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Physicians to pay $4.25 million for allegedly using misbranded, unapproved Canadian drugs
e-Reports, July 22, 2013
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The May 13 issue of ISMA Reports told you how physicians across the country have faced legal action on state and federal levels for utilizing foreign, non-FDA approved drugs.

New report shows online drugs pose serious threat
A report released just this month by the U.S. Government Accountability Office (GAO) highlights the extent of the problem of rogue Internet pharmacies operating abroad and illegally shipping unapproved drugs to the U.S. They sell those drugs without a valid prescription, even controlled substances, which no online pharmacies are approved to sell.

The GAO was advised that more than 34,000 active rogue Internet pharmacies existed as of April 2013. They are often complex, global operations with thousands of related websites and components in several different countries.

The drugs these bogus companies sell include counterfeit, misbranded and adulterated products. Often, the dietary supplements they provide come with prescription drug ingredients, in violation of federal law.

Your patients may obtain medications from these suppliers without a prescription. Although some online pharmacies require completion of an online questionnaire, they often ignore that information to complete a purchase.

Finally, note that rogue pharmacies are effective in disguising the nature of their business. Don’t be duped by fraudulent displays of trademarks on websites or logos for payment processors like MasterCard or PayPal.

Read the GAO report here.

Now, a new federal case has resulted in agreements between three Tennessee physicians and the U.S. Department of Justice (DOJ) for a combined amount of $4.25 million, including interest, to settle allegations they used non-FDA approved chemotherapy drugs.

“Non-FDA approved foreign medical devices and medications are illegal and could subject you to severe legal, financial and licensing sanctions,” said Julie Reed, ISMA general counsel. “Purchasing these products also poses a significant risk to the health and safety of your patients.”

In addition to applicable federal laws, Indiana has food and drug and deceptive consumer sales laws to protect citizens.

Last November, 350 medical practices, including four in Indiana, received cease and desist letters from the FDA because they had acquired medications from Canadian suppliers. The safest practice is to purchase products directly from U.S. manufacturers or their authorized representatives.

More on the recent case
The DOJ has alleged the Tennessee physicians violated the Federal False Claims Act by knowingly submitting or causing the submission of false claims to various government health benefits programs – after administering the misbranded, non-FDA approved chemotherapy drugs to patients.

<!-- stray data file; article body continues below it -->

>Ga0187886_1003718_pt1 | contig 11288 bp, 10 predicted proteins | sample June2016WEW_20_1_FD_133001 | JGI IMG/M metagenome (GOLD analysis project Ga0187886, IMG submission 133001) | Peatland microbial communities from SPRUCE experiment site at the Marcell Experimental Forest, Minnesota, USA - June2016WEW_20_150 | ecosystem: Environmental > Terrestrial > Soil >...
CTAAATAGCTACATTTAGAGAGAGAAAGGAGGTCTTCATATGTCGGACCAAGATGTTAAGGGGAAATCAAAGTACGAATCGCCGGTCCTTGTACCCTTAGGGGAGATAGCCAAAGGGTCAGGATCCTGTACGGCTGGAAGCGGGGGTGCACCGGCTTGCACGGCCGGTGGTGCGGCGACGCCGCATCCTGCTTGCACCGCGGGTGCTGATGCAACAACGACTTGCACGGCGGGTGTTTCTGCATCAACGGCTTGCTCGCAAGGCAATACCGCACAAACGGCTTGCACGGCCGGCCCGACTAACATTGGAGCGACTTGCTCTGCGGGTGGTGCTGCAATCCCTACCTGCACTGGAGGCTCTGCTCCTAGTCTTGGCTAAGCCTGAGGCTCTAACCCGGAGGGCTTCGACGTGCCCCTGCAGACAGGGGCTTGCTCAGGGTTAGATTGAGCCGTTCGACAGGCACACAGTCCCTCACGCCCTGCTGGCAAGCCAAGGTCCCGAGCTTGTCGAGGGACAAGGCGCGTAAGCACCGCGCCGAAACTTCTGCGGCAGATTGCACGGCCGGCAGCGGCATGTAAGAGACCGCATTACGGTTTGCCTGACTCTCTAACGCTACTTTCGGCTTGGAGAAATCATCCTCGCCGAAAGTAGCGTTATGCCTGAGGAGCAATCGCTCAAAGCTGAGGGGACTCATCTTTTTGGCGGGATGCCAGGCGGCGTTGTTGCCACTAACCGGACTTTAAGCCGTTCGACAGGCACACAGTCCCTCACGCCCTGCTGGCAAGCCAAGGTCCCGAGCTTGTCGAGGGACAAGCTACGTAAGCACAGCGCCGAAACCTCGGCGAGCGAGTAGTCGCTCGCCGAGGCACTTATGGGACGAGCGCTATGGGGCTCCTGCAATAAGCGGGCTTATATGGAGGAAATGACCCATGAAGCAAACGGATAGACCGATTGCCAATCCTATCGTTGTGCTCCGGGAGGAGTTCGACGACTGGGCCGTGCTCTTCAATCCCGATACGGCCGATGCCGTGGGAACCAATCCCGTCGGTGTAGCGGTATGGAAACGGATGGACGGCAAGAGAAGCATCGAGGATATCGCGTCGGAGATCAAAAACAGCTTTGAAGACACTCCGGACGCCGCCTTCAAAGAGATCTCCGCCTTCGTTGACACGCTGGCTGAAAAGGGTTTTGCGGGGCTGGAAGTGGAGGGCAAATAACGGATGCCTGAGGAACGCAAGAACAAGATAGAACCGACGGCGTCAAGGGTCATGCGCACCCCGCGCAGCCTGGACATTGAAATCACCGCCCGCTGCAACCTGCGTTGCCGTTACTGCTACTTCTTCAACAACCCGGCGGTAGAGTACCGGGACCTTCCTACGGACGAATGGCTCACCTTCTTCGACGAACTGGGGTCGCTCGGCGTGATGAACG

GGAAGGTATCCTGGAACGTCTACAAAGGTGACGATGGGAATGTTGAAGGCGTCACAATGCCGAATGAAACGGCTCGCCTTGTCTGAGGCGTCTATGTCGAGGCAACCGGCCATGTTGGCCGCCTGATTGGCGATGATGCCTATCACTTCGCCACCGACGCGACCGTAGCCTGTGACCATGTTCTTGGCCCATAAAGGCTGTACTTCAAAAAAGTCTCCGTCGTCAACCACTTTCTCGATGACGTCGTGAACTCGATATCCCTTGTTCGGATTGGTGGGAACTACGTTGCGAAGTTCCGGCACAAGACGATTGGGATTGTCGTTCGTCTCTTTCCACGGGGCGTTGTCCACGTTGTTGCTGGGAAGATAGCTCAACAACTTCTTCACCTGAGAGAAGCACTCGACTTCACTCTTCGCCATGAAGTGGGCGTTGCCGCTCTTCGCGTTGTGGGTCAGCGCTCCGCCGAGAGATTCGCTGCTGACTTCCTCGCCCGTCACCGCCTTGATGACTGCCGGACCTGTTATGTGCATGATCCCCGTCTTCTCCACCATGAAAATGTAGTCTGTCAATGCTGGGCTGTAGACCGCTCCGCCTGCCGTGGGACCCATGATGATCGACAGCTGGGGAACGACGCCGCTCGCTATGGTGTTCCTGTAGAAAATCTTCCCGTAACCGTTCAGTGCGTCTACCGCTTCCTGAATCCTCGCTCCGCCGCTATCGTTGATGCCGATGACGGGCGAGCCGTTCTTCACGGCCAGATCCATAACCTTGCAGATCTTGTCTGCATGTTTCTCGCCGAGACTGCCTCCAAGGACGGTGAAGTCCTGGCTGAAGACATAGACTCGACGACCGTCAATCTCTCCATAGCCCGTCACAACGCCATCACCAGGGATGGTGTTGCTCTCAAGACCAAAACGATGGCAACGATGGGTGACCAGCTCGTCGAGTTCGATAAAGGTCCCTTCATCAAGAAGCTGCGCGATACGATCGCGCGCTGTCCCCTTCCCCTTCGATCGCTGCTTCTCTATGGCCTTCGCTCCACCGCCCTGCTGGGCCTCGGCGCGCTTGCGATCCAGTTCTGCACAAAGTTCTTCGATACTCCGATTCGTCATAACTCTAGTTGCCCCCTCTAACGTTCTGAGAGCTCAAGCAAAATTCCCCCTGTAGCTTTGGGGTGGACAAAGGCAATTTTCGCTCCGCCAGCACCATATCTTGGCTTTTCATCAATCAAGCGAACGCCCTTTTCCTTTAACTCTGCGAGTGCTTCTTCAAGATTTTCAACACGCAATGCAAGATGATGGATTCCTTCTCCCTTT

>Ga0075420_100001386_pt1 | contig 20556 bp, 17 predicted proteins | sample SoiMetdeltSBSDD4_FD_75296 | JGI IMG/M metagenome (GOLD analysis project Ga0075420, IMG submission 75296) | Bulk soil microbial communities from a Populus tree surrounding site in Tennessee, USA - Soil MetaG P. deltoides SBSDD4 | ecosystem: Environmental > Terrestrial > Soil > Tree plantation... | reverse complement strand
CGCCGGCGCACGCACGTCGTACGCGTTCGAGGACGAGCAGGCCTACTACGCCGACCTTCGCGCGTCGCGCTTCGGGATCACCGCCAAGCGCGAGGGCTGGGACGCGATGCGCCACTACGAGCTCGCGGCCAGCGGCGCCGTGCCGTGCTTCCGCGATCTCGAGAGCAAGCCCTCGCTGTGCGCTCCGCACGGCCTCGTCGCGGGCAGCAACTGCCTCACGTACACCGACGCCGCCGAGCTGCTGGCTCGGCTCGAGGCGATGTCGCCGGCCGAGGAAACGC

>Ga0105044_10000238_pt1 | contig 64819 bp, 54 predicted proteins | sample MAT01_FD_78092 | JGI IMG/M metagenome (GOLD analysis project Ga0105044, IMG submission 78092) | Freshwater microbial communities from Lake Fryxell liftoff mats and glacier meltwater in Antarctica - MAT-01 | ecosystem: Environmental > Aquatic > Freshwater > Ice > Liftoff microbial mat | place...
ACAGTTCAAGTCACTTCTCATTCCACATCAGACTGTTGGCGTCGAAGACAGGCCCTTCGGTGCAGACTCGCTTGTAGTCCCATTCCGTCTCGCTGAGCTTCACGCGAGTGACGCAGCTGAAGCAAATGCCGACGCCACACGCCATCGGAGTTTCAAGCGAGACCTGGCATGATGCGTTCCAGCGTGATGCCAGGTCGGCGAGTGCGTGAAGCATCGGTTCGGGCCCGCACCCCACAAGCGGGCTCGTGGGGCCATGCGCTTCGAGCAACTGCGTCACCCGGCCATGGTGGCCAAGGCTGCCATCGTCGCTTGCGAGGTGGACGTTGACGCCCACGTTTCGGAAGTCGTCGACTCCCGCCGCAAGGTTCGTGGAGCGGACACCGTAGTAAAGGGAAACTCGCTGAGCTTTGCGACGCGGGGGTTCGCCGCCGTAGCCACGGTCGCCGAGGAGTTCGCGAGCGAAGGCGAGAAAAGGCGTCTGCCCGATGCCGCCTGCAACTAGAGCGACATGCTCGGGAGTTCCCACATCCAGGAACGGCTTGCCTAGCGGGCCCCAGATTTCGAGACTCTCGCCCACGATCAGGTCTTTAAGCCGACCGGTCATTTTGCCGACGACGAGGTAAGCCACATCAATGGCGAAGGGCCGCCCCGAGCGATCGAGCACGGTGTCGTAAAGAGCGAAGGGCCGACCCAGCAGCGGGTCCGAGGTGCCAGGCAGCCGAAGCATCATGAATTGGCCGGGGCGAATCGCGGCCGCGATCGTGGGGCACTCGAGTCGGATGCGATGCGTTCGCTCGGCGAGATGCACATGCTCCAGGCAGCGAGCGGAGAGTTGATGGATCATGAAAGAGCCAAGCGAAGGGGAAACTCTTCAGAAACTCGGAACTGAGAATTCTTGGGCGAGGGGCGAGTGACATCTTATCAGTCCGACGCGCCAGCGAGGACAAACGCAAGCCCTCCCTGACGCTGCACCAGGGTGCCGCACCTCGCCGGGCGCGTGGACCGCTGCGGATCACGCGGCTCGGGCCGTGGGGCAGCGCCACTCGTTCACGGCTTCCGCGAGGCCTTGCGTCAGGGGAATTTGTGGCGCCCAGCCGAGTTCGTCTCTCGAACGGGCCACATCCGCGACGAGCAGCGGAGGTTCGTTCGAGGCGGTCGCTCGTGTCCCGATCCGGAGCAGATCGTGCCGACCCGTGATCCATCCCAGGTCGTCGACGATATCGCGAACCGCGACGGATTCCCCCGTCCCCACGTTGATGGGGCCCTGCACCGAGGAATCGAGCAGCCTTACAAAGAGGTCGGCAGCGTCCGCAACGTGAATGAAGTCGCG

The physicians obtained the drugs from a Canadian distributor at significantly lower rates than available from U.S. manufacturers and distributors registered and approved by the FDA.

To settle the civil suit, the physician who served as the managing partner agreed to pay $2.55 million, while the two physician minority partners each agreed to pay $850,000. The chemotherapy drugs allegedly used included: Abraxane®, Alimta®, Avastin®, Eloxatin®, Gemzar®, Herceptin®, Rituxan®, Taxotere®, and Zometa®.

The managing partner also faced criminal charges on top of the civil allegations. In 2012, he pleaded guilty to receiving misbranded drugs with the intent to defraud or mislead in violation of the Federal Food, Drug and Cosmetic Act. On June 10, he was sentenced to 10 years in federal prison and will be on the federal health care program exclusion list for the next 10 years.

A warning and some advice
U.S. Attorney Bill Killian warned in a DOJ press release, “Medical practices that administer prescription drugs from non-FDA approved foreign sources are putting patients at risk of exposure to counterfeit, contaminated, ineffective and potentially dangerous medications. This case is an example of the efforts the government will continue to make to minimize the chance of patients receiving such unsafe medication, as well as to ensure that Medicare and other health benefit programs do not pay for unapproved drugs.”

To conduct business in Indiana, a wholesaler must be licensed in the state. You can verify licensure here.

Contact your private health care attorney with any concerns related to the federal fraud and abuse or state laws. For attorney referrals, contact the ISMA Legal Department at (800) 257-4762 or (317) 261-2060.

Illegal Drugs

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